Neck and Back Injury

January 25, 2011

Lower Back Injury

Filed under: Lower Back Injury — publisher @ 2:45 pm  Tagged , ,

The lower back refers to the part of your back between the rib cage and the pelvis. It is made up of the lumbar spine and soft tissue (muscles, tendons, and ligaments) attached to the lumbar spine. The lumbar spine is made up of 5 hard bones (vertebrae) and sponge-like soft discs (intervertebral discs). The intervertebral discs allow the spine to bend or flex, and act as cushion and shock absorbers to the vertebrae.

The lower back carries most of our upper body weight, and it is very vulnerable to injuries. The common types of lower back injury (sometimes called low back injury or lumbar injury) are as follows.


A strain means an overstretched or torn muscle or tendon. Tendons are fibrous tissue that connects muscle to bone. Strains are often caused by twisting or pulling muscles or tendons and can happen suddenly or gradually over a long period of time. Muscle and tendon strains are common lower back injuries/lumbar injuries. Symptoms of muscle strains include pain, muscle spasms, swelling, and difficulty moving the injured muscle.


Sprains are also a common type of lower back injury/lumbar injury. A sprain means an overstretched or torn ligament. A ligament is a band of tissue that connects bones at a joint. Sprains are often caused by falling, twisting, or getting hit. Symptoms of sprains include pain, swelling, bruising, and difficulty moving the joint. Some people may feel a pop or tear when a sprain happens.

Herniated Discs

Another common type of lower back injury/lumbar injury is herniated discs. Herniated discs are also known as bulging discs, compressed discs, ruptured discs, or slipped discs. An intervertebral disc is made up of a thick outer ring of cartilage called annulus and a jelly-like inner substance called nucleus pulposus. A herniated disc happens when the inner nucleus pulposus pushes through the outer annulus, causing the disc to slip out of place or rupture. Herniated discs can put pressure on the spinal nerves and cause pain. Herniated discs are most common in the lumbar spine.

Symptoms of herniated discs in the lower back include back pain that spreads to the buttocks and legs, tingling, numbness, and muscle spasms or weakness.

Treatments for herniated discs in the lower back include rest, pain and anti-inflammatory medicines, physical therapy, and surgery. Minimally invasive spine surgery has been proven effective in treating herniated discs in the lumbar region.

Fractured Vertebrae

Fractured vertebrae are among the most common types of sports-related lower back injury/lumbar injury. Children and adolescents who are active in sports are vulnerable to this type of lower back injury. Elderly people are also at risk for this type of lower back injury because of weakened bones.

Vertebral fractures (also known as spinal fractures) can be classified in different ways. Physicians tend to classify vertebral fractures according to the patterns of the fractures and whether or not the spinal cord is injured. This type of classification can help the physicians choose the appropriate treatments for the specific injury. The following are the main types of vertebral fractures classified according to fracture patterns.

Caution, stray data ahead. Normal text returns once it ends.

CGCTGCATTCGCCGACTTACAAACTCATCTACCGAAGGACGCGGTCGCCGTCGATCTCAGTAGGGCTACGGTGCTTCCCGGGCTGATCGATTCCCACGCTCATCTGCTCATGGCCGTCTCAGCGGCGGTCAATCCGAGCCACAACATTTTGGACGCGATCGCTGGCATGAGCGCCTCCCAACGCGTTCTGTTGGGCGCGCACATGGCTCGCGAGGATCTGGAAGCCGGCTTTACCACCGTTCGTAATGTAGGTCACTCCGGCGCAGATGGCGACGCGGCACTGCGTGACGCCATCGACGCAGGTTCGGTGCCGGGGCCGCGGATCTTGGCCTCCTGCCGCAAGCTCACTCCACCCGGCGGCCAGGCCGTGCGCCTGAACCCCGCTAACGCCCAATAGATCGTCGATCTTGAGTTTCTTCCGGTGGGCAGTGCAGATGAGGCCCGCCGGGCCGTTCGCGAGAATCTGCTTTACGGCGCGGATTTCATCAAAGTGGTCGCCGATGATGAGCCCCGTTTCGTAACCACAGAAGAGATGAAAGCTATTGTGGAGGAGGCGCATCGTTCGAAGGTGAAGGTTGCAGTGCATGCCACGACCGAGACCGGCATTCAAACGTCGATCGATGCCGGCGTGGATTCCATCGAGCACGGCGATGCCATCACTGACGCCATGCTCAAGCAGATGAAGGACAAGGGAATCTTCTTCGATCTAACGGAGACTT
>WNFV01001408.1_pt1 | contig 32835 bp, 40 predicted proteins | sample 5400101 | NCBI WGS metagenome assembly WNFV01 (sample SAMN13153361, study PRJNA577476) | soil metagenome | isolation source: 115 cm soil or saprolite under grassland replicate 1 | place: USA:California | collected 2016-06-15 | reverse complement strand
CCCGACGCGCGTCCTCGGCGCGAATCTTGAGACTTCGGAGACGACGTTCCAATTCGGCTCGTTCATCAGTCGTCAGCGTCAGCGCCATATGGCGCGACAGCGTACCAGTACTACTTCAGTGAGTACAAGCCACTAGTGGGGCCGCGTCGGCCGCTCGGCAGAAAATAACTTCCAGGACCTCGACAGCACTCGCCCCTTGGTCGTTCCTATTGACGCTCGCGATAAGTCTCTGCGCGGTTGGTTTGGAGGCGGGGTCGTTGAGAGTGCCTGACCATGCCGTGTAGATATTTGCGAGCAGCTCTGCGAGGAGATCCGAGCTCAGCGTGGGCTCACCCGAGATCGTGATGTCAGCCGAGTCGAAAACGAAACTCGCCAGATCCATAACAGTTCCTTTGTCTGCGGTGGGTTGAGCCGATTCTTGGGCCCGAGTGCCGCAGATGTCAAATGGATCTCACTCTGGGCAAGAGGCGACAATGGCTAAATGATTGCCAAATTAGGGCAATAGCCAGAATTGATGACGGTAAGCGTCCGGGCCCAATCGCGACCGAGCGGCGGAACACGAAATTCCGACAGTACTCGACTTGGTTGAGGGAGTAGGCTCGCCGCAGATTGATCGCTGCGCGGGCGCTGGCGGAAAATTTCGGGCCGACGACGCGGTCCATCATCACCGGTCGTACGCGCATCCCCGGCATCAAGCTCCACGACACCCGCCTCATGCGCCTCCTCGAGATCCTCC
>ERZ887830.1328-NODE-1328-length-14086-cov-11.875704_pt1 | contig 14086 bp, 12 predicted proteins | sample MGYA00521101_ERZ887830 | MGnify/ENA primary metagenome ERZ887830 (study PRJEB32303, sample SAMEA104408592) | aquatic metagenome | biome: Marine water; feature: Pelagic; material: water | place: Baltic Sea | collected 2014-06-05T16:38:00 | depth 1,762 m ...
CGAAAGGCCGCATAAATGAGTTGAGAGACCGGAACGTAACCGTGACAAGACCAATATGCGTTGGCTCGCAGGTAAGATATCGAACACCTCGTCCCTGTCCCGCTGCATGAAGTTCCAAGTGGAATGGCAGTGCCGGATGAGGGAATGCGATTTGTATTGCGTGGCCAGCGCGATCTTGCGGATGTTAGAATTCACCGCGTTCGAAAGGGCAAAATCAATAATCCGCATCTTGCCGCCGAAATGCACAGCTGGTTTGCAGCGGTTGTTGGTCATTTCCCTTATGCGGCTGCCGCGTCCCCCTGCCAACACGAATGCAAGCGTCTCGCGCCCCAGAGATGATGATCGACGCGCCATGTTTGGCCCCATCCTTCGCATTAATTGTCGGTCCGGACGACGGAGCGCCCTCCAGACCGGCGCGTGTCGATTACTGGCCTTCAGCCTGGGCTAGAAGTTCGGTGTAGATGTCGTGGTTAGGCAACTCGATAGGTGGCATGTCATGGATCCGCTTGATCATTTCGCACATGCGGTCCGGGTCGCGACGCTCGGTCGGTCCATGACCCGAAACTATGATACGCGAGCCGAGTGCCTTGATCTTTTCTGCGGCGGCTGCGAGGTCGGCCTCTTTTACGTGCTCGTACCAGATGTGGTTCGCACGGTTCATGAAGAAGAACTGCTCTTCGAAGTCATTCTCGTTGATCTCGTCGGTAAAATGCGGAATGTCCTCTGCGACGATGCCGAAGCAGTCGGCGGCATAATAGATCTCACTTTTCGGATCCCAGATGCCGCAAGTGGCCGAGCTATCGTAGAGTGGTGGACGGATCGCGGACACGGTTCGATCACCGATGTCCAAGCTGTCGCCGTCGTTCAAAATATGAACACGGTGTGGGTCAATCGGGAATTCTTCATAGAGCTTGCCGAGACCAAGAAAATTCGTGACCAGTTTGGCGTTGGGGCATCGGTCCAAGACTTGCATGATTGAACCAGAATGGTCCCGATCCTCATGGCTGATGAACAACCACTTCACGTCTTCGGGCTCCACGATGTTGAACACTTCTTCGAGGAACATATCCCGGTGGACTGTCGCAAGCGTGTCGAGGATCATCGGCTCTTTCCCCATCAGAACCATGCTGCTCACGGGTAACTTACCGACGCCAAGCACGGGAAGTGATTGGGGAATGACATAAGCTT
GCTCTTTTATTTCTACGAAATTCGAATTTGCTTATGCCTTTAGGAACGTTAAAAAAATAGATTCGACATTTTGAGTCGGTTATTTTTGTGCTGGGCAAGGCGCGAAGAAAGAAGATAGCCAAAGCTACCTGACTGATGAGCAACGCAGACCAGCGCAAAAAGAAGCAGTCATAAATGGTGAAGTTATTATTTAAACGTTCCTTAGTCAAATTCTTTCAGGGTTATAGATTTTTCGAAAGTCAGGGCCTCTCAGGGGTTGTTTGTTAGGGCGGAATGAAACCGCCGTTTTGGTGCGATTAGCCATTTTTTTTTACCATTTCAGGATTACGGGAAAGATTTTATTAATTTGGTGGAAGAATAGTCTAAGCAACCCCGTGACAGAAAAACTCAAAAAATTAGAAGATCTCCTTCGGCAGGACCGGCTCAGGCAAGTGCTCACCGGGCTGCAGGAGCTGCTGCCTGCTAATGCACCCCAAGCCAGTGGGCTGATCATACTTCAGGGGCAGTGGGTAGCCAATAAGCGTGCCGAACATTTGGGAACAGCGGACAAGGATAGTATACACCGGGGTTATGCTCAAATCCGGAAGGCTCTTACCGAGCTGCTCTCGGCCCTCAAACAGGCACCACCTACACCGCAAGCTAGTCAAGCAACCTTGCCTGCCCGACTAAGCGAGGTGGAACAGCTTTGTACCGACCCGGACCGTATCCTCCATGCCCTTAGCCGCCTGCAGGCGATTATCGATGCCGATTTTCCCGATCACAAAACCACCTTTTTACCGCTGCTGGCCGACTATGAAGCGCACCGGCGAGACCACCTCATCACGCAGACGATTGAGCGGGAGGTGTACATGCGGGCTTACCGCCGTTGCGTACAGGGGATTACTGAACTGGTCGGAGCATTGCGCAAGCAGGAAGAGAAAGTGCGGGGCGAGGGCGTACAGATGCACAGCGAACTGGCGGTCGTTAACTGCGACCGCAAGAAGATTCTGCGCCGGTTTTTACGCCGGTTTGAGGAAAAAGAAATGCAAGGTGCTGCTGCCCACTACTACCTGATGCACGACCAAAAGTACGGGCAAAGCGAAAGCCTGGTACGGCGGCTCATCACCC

• Flexion fractures. Flexion fractures include compression fractures and axial burst fractures. A compression fracture refers to a spinal injury in which the front (anterior) part of a vertebra breaks and loses height, whereas the back (anterior) part of the vertebra does not. Compression fractures usually do not affect the stability of the spine and rarely involve the spinal cord. An axial burst fracture refers to a condition in which multiple parts of a vertebra crack and the vertebra loses height on both the front and the back sides. Unlike compression fractures, axial burst fractures can cause spinal cord injury.
  • Extension fractures. Extension fractures are also known as distraction fractures or chance fractures. An extension fracture happens when a vertebra is literally pulled apart. This type of fracture mostly happens in accidents such as a car collision in which the driver’s pelvis stays still while his or her upper body moves violently forward.
  • Rotation fractures. Rotation fractures can be further classified into transverse process fractures and fracture-dislocation. Transverse fractures are generally caused by rotation or extreme sideways (lateral) bending. This type of fracture usually does not affect the stability of the spine. Fracture-dislocation occurs when a fractured vertebra slides away from an adjacent vertebra. This type of lower back injury/lumbar injury occurs mostly at the base of the spine, usually the fifth lumbar vertebra in the lower back. Fracture-dislocation often causes serious spinal cord compression and makes the spine unstable.

Symptoms of fractured vertebrae in the lumbar region include pain that usually spreads across the lower back, muscle spasms that stiffen the back and tighten the hamstring muscles, numbness, tingling, and bowel or bladder dysfunction.

Common causes of fractured vertebrae include motor vehicle accidents, falls from substantial heights, sports (especially those involving head-on collision), and weakened bones caused by osteoporosis or tumors.

Treatments for fractured vertebrae include rest, pain and anti-inflammatory medicines, physical therapy, surgery, and sometimes a brace.

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